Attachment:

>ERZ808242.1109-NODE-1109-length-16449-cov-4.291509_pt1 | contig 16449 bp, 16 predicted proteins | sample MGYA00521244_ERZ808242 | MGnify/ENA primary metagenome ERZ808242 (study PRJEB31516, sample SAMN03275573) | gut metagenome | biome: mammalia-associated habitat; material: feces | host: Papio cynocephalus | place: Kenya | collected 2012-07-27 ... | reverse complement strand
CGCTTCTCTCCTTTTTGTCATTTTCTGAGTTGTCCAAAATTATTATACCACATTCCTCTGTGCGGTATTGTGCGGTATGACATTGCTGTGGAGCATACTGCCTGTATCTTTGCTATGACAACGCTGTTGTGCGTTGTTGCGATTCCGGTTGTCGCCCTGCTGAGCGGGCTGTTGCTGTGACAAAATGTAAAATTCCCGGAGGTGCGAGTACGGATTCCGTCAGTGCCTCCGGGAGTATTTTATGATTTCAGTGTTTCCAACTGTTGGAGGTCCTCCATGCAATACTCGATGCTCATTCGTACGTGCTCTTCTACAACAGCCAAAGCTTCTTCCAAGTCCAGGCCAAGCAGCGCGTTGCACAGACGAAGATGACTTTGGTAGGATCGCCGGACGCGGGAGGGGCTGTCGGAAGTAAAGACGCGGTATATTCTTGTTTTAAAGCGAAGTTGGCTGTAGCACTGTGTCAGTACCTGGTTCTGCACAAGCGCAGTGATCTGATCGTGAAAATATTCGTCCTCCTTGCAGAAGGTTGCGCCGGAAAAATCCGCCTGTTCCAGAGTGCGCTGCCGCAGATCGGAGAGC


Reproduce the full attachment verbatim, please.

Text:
>ERZ808242.1109-NODE-1109-length-16449-cov-4.291509_pt1 | contig 16449 bp, 16 predicted proteins | sample MGYA00521244_ERZ808242 | MGnify/ENA primary metagenome ERZ808242 (study PRJEB31516, sample SAMN03275573) | gut metagenome | biome: mammalia-associated habitat; material: feces | host: Papio cynocephalus | place: Kenya | collected 2012-07-27 ... | reverse complement strand
CGCTTCTCTCCTTTTTGTCATTTTCTGAGTTGTCCAAAATTATTATACCACATTCCTCTGTGCGGTATTGTGCGGTATGACATTGCTGTGGAGCATACTGCCTGTATCTTTGCTATGACAACGCTGTTGTGCGTTGTTGCGATTCCGGTTGTCGCCCTGCTGAGCGGGCTGTTGCTGTGACAAAATGTAAAATTCCCGGAGGTGCGAGTACGGATTCCGTCAGTGCCTCCGGGAGTATTTTATGATTTCAGTGTTTCCAACTGTTGGAGGTCCTCCATGCAATACTCGATGCTCATTCGTACGTGCTCTTCTACAACAGCCAAAGCTTCTTCCAAGTCCAGGCCAAGCAGCGCGTTGCACAGACGAAGATGACTTTGGTAGGATCGCCGGACGCGGGAGGGGCTGTCGGAAGTAAAGACGCGGTATATTCTTGTTTTAAAGCGAAGTTGGCTGTAGCACTGTGTCAGTACCTGGTTCTGCACAAGCGCAGTGATCTGATCGTGAAAATATTCGTCCTCCTTGCAGAAGGTTGCGCCGGAAAAATCCGCCTGTTCCAGAGTGCGCTGCCGCAGATCGGAGAGC